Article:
By Staff

The Iron Horse now silent stands,
Among the towering forest trees,
Like an aged man whose tired hands
Enjoy the days of rest and ease.

Its days of youth and manhood past,
Its beauty and its glamour gone,
Its fiery nostrils cold at last,
No more is heard the whistle’s tone.

In bygone days its handsome form,
With matchless energy endowed,
Has trodden fields and highways long
And labored honestly and proud.

Around it now the children play,
Without a thought of pain or harm,
The birds and squirrels feel no dismay
Nor view it with undue alarm.

For many years its power has made
The thresher do its noble work,
And drove the saw-mill’s shining blade
Thru massive logs and ne’er a shirk.

The boiler shell is old and weak,
The fire sheets are patched and frail,
The aged flues are full of leaks,
The furnace crown is decked with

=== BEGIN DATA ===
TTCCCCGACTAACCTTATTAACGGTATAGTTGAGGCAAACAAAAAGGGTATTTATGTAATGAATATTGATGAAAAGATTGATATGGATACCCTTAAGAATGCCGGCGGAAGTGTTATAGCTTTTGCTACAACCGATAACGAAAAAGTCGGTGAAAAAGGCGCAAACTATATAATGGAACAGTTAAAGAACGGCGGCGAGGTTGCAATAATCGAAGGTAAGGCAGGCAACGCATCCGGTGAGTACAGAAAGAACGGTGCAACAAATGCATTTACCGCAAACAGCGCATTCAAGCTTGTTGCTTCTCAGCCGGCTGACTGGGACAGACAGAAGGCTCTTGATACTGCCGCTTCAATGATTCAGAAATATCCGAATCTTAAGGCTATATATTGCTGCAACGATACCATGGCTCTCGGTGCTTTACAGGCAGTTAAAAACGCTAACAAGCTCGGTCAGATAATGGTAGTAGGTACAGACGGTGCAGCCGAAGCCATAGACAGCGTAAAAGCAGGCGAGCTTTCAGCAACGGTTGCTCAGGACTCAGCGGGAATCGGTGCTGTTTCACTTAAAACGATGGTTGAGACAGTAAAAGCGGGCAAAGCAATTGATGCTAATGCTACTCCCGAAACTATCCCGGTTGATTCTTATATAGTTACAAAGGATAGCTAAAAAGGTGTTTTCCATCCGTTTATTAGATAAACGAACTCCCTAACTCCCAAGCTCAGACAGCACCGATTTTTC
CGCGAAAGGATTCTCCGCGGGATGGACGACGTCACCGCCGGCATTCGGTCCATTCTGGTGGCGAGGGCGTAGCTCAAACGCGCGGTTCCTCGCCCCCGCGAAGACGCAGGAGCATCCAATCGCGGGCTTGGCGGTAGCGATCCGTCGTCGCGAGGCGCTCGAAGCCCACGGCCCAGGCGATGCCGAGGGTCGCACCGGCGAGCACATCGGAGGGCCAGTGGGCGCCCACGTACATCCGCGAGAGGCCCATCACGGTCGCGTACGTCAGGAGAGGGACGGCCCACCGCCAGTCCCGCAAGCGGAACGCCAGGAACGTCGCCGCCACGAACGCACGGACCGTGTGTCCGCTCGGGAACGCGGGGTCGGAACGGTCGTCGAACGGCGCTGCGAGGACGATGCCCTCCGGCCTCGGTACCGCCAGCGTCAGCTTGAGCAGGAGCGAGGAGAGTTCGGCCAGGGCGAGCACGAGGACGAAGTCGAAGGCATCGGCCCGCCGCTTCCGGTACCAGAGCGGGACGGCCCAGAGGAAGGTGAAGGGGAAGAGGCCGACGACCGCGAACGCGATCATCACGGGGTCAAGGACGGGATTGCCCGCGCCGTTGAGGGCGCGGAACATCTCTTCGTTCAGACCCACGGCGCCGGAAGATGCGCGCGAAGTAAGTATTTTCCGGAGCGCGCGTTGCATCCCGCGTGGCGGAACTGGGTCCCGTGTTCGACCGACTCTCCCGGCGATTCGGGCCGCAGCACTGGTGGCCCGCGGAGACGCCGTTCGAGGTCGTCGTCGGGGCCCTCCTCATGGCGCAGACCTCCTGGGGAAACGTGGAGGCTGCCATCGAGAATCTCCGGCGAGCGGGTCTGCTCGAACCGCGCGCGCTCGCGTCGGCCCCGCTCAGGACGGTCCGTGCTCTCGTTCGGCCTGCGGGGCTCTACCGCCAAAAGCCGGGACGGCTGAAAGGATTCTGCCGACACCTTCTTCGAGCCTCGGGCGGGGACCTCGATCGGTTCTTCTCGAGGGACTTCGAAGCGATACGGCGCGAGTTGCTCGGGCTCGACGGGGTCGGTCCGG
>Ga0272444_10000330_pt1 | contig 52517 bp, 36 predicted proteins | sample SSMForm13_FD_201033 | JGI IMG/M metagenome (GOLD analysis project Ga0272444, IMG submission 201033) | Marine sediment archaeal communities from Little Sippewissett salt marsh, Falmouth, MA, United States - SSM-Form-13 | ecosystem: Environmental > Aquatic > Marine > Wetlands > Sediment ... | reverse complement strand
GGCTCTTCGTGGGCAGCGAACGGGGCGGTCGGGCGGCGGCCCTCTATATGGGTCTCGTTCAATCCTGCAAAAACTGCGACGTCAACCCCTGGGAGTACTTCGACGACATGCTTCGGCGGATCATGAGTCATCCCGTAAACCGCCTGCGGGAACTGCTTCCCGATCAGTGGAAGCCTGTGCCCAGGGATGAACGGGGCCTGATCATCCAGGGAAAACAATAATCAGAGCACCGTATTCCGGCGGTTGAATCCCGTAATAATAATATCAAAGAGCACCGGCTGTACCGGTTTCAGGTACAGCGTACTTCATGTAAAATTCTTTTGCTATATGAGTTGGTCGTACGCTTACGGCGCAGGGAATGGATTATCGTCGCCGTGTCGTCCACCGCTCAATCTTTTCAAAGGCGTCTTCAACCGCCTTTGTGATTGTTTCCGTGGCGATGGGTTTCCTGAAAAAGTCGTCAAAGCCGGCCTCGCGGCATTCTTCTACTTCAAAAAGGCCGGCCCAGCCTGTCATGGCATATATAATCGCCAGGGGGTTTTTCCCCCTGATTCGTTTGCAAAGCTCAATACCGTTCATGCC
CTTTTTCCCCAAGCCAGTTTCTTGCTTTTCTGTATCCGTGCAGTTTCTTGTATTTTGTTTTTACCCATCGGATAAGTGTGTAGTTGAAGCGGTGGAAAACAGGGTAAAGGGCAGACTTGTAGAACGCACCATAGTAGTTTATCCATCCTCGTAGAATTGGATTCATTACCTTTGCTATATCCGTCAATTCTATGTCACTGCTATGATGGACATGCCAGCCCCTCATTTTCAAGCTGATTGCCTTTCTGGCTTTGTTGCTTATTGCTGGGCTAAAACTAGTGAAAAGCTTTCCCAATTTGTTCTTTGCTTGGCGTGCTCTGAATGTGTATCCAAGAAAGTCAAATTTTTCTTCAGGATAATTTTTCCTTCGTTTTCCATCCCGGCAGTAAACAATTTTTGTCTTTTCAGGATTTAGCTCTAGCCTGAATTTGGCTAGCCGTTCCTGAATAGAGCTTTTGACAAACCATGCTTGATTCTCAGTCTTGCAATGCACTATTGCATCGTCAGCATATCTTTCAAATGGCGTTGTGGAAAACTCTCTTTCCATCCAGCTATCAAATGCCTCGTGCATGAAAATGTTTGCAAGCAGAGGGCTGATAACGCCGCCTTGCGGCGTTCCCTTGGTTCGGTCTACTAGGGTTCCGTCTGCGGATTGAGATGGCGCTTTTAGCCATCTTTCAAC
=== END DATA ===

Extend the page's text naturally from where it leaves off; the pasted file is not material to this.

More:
Its ragged coat has lost its shine,
The iron feet are red with rust,
The massive gears no longer whine,
The wooden parts have gone to dust.

The old smoke-stack has lost its crown,
The water tanks are rusted out,
The steering gear has broken down,
The injectors have ceased to fret and

The deep and lasting inroads made
By the ceaseless ravages of Time,
Are not erased by Sun or rain,
Nor by this poet’s homely rhyme.

For those of us who loved to feel
The marvelous power these Engines
Fond memories around us steal,
That will not cease this side the grave.

May we who drove these faithful steeds
Prove true as they were in their day.
When Time and conscience test our
We need not fear the light of day.

When the Great Recorder comes at last
To check our deeds against our name,
He will not ask ‘Have you won or lost’
But ‘How have you played the game’.

Farm Collector Magazine
Farm Collector Magazine
Dedicated to the Preservation of Vintage Farm Equipment